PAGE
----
Articles | Volume 32, issue 4
Regular paper
11 Apr 2014
Regular paper |  | 11 Apr 2014

Reconstruction of geomagnetic activity and near-Earth interplanetary conditions over the past 167 yr – Part 3: Improved representation of solar cycle 11

M. Lockwood, H. Nevanlinna, M. Vokhmyanin, D. Ponyavin, S. Sokolov, L. Barnard, M. J. Owens, R. G. Harrison, A. P. Rouillard, and C. J. Scott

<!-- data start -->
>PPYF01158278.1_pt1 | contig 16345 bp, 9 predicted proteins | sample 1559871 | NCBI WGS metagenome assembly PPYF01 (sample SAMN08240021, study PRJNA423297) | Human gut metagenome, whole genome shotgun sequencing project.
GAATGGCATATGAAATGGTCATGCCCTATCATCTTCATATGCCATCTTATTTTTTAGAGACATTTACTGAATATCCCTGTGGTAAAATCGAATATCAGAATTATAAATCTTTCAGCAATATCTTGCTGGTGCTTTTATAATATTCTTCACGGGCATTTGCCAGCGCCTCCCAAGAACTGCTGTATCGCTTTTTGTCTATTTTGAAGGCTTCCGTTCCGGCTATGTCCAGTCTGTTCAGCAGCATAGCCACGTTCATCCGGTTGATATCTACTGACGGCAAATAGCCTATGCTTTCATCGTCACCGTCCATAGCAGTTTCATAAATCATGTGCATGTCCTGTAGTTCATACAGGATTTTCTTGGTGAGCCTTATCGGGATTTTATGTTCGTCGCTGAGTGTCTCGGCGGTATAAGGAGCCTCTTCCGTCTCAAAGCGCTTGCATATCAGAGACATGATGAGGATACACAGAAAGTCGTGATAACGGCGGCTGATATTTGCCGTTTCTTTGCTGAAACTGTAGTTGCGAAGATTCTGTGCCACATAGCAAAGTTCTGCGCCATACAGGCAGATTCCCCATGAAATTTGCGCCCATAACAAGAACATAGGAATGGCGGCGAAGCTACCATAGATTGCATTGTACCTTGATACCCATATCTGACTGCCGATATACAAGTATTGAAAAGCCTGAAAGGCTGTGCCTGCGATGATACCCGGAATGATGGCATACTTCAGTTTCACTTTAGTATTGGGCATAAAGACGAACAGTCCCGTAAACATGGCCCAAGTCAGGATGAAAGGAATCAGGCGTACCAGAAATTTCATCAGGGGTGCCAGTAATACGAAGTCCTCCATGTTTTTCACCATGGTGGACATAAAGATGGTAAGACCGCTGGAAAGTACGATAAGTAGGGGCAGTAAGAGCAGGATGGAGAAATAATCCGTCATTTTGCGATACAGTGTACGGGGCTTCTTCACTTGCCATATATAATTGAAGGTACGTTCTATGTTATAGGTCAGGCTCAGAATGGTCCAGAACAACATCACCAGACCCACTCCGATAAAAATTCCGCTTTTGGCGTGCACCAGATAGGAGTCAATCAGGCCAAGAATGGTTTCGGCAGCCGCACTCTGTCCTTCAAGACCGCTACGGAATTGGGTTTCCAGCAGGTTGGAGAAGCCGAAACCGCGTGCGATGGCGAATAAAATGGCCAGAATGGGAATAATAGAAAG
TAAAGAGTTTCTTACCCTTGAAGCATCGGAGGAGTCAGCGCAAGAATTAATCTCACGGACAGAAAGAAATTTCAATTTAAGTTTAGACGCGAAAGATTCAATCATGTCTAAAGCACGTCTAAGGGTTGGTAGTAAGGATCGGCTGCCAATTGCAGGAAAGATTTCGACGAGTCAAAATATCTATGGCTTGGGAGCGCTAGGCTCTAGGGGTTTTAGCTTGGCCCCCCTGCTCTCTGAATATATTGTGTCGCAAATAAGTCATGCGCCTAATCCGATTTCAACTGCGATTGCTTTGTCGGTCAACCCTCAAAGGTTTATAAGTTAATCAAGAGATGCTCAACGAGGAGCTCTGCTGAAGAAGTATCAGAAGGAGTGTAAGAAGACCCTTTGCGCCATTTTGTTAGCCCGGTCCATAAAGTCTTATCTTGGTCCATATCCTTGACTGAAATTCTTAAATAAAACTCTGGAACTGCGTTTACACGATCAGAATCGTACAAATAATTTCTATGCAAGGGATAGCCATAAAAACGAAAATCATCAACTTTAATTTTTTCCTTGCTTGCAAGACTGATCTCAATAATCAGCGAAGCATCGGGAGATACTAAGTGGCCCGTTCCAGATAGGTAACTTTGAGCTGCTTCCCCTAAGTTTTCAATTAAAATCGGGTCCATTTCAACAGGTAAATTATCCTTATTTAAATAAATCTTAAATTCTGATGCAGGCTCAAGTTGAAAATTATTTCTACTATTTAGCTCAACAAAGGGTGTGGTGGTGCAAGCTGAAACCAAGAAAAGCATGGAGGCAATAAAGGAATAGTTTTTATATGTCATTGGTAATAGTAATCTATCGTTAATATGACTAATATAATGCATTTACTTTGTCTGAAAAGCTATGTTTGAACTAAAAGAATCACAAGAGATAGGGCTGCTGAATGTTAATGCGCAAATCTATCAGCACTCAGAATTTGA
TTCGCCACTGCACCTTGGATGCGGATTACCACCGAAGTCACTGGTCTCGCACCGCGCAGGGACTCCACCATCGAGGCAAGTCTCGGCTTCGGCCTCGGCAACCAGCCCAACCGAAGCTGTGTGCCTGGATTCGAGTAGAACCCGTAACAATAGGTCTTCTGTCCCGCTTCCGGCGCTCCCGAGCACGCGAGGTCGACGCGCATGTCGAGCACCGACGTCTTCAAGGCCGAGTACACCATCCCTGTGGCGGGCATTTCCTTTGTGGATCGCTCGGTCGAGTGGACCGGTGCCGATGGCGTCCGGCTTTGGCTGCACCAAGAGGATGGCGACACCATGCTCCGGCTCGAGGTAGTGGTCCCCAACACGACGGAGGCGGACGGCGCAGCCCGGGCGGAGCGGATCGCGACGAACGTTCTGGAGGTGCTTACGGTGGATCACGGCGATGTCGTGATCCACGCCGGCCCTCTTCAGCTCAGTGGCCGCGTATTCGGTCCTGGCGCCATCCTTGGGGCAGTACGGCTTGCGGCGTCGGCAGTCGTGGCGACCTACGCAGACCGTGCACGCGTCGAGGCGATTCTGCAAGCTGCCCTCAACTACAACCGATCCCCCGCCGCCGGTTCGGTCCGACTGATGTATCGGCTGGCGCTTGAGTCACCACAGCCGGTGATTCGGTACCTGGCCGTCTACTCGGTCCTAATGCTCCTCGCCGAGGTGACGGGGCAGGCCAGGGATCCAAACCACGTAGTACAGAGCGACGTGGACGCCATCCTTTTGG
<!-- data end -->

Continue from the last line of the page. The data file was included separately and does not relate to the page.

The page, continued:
Abstract. Svalgaard (2014) has recently pointed out that the calibration of the Helsinki magnetic observatory's H component variometer was probably in error in published data for the years 1866–1874.5 and that this makes the interdiurnal variation index based on daily means, IDV(1d), (Lockwood et al., 2013a), and the interplanetary magnetic field strength derived from it (Lockwood et al., 2013b), too low around the peak of solar cycle 11. We use data from the modern Nurmijarvi station, relatively close to the site of the original Helsinki Observatory, to confirm a 30% underestimation in this interval and hence our results are fully consistent with the correction derived by Svalgaard. We show that the best method for recalibration uses the Helsinki Ak (H) and aa indices and is accurate to ±10%. This makes it preferable to recalibration using either the sunspot number or the diurnal range of geomagnetic activity which we find to be accurate to ±20%. In the case of Helsinki data during cycle 11, the two recalibration methods produce very similar corrections which are here confirmed using newly digitised data from the nearby St Petersburg observatory and also using declination data from Helsinki. However, we show that the IDV index is, compared to later years, too similar to sunspot number before 1872, revealing independence of the two data series has been lost; either because the geomagnetic data used to compile IDV has been corrected using sunspot numbers, or vice versa, or both. We present corrected data sequences for both the IDV(1d) index and the reconstructed IMF (interplanetary magnetic field). We also analyse the relationship between the derived near-Earth IMF and the sunspot number and point out the relevance of the prior history of solar activity, in addition to the contemporaneous value, to estimating any "floor" value of the near-Earth interplanetary field.